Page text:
As a professional baseball player, you deal with a lack of autonomy throughout your career. At the onset you don’t choose who you work for, they choose you. You can’t request a transfer, but instead are subject to being traded. If you don’t like your current situation, well, you can’t just up and leave and join another team that might present a better opportunity. These situations are entirely unique to your chosen profession, but you deal with them nonetheless. It’s simply part of the territory. You’re forced to play the cards you’re dealt, but at the same time, you’re happy to have cards to play. The one way to gain some limited freedom in our game is to reach free agency. For the select few, that chance is just around the corner.
Reaching free agency is not a reality for the average player, unfortunately. A player’s service time determines when they reach free agency. Service time is literally how many days you have been on the big league roster. Every day that service time clock ticks. One. Day. At. A. Time. It takes six full years of that clock ticking to be granted free agency. Six years is a long time. I made my debut in 2008 along with 238 other players that year. Of those 238, only 58 of us earned enough service time to reach free agency, roughly 24%.
If you do happen to be one of the guys to make it, though, it’s rare to earn six years of service time over six consecutive seasons. Players tend to shuffle from the big leagues to the minor leagues at the start of their careers, resulting in partial service time that counts toward your overall time. It might take seven or eight seasons for a player to earn six years of service. Throw in the two or three (and that’s on the short end) years in the minor leagues before reaching the bigs, and you’re looking at about ten years from the time a player is drafted until he can make any kind of decision that relates to his career. And the same rules apply to everyone. Perennial All-Stars have to wait just as long as tossed-around right handed middle relievers like myself.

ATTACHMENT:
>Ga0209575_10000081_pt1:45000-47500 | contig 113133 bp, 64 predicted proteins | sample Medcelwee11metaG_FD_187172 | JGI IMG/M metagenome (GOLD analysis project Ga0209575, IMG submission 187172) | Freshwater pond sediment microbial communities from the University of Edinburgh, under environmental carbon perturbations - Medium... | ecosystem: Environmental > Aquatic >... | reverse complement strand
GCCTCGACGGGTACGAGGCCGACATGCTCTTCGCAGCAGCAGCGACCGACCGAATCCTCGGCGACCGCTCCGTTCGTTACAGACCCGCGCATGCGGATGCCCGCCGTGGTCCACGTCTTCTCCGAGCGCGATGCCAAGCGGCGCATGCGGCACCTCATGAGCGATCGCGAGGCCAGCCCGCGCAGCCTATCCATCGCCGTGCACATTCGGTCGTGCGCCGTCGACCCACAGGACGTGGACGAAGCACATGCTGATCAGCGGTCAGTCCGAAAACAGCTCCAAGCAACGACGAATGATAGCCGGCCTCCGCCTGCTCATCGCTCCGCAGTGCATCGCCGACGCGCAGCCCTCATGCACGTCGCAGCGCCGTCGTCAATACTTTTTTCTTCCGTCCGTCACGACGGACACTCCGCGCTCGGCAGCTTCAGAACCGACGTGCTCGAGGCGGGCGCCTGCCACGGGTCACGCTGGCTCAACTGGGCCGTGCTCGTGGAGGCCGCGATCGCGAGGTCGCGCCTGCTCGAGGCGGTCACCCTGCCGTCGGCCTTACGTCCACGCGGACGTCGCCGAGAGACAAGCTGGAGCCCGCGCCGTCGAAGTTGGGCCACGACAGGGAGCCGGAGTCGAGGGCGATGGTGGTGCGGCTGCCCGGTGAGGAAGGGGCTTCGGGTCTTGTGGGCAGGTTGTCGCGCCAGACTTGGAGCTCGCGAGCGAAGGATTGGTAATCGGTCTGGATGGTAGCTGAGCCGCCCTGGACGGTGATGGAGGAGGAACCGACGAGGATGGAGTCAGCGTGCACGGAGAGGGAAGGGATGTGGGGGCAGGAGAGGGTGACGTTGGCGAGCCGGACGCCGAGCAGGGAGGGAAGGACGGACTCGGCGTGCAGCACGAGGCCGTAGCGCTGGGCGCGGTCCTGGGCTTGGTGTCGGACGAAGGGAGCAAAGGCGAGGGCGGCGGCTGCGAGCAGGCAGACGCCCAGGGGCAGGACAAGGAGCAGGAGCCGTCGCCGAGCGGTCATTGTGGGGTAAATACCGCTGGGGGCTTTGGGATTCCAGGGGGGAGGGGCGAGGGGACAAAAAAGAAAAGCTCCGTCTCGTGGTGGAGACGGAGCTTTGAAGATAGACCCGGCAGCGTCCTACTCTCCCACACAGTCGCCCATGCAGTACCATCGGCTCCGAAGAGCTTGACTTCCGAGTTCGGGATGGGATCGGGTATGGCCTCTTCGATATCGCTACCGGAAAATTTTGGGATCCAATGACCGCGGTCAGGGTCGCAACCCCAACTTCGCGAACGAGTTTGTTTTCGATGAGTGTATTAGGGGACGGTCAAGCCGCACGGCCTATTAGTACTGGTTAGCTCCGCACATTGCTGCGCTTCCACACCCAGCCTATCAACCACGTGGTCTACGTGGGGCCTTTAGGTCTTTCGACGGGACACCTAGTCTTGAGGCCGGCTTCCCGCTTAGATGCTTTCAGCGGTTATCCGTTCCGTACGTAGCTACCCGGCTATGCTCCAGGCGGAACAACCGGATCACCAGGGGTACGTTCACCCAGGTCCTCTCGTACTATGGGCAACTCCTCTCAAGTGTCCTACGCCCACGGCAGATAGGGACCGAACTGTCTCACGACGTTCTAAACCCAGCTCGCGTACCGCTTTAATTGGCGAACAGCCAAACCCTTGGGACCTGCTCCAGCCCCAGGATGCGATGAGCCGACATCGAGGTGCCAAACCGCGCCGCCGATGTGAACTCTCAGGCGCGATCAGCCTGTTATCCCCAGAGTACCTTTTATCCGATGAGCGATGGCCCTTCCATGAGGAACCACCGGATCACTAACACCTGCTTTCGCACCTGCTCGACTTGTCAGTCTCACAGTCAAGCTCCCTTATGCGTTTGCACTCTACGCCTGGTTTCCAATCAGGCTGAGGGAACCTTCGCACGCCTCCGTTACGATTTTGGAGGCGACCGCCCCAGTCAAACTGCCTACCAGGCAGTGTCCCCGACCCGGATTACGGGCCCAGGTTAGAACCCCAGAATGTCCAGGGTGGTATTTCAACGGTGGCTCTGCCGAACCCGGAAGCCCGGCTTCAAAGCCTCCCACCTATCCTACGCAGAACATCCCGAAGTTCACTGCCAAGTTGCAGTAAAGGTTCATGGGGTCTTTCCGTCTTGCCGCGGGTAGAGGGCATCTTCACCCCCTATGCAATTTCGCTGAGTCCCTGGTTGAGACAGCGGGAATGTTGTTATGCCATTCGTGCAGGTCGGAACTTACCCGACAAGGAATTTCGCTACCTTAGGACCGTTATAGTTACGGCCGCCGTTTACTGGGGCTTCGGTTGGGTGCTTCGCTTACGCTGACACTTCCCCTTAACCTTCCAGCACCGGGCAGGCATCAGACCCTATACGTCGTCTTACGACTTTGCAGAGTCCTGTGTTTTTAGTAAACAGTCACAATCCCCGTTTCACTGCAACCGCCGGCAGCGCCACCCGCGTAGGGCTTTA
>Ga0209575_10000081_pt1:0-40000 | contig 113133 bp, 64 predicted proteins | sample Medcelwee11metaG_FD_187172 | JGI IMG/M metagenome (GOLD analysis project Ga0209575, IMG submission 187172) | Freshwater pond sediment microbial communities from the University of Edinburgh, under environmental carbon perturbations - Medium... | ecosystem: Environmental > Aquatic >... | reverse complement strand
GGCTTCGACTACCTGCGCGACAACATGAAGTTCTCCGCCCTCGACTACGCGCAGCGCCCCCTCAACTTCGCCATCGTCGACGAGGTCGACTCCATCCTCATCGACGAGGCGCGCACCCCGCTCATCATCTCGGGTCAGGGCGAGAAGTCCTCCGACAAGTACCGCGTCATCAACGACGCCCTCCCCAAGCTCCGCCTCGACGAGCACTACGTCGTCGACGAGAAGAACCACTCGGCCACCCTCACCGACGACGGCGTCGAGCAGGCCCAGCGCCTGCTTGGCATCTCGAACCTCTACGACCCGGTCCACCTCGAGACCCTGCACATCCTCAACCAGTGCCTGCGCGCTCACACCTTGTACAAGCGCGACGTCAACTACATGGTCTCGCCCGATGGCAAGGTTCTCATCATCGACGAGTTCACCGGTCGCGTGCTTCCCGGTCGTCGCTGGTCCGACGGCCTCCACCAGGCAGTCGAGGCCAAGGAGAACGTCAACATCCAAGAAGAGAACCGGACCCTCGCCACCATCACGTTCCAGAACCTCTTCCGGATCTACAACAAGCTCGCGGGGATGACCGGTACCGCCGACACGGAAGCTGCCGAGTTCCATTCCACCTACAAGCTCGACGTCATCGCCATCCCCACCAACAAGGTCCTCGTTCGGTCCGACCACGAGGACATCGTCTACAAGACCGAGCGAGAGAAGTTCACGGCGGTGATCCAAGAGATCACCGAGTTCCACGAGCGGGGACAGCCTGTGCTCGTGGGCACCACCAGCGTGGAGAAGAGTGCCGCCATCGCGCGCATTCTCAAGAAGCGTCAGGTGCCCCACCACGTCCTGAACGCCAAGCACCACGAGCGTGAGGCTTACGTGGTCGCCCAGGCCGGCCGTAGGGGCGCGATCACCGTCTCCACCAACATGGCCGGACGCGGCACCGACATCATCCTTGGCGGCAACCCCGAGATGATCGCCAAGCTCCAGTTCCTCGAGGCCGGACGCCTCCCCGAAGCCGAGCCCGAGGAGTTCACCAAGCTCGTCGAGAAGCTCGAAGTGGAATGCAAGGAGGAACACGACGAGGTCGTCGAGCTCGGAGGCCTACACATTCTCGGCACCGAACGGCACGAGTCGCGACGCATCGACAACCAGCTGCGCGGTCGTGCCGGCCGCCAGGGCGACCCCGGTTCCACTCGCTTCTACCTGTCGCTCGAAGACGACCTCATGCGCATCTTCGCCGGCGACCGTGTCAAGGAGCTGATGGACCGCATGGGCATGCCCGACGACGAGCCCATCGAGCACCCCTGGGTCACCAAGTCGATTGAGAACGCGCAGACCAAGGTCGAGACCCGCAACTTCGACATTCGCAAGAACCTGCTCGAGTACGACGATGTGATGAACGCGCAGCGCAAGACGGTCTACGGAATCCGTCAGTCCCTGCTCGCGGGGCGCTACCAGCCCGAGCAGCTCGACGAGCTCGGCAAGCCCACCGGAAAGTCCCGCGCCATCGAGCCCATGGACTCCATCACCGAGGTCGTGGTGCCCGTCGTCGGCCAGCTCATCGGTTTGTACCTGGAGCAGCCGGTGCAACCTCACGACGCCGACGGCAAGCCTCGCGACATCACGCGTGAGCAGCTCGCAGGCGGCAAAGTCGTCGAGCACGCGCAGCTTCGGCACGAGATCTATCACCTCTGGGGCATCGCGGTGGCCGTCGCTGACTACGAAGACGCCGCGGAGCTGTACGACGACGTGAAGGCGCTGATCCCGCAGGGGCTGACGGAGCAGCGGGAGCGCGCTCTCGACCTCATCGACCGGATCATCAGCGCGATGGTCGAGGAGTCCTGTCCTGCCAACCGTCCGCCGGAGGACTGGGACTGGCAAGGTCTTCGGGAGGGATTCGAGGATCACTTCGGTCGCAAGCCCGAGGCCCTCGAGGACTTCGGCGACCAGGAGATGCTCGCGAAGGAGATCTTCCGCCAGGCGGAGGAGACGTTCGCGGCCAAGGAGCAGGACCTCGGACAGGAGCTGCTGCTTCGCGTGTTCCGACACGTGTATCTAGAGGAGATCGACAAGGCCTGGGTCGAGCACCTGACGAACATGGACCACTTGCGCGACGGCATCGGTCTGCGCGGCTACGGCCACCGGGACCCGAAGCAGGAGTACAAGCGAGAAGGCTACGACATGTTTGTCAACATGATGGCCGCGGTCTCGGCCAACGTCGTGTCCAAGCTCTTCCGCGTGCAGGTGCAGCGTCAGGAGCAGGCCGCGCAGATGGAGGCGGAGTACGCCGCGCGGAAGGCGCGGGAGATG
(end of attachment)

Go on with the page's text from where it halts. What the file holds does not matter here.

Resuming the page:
Most players who reach free agency aren’t bombarded by all thirty teams, either. Having ten teams courting you is actually a lot. I was pumped that four or so teams were heavily involved once I reached free agency. The teams calling also might not be the most personally desirable or ideal situations. You could have family in a certain area that you’d like to be near, but have no teams interested for thousands of miles. Maybe you’ve only been offered platoon roles when you’ve always been a regular starter. Regardless of the options presented, it’s the presence of options at all that excites a player.
Now, the rules governing free agency aren’t unfair. They are what they are. While baseball is a business, it’s an extremely unique business, especially as it relates to the players. And know that when a player leaves your team as a free agent this off season, it’s nothing personal. It’s just a decision he has probably been waiting ten years to make.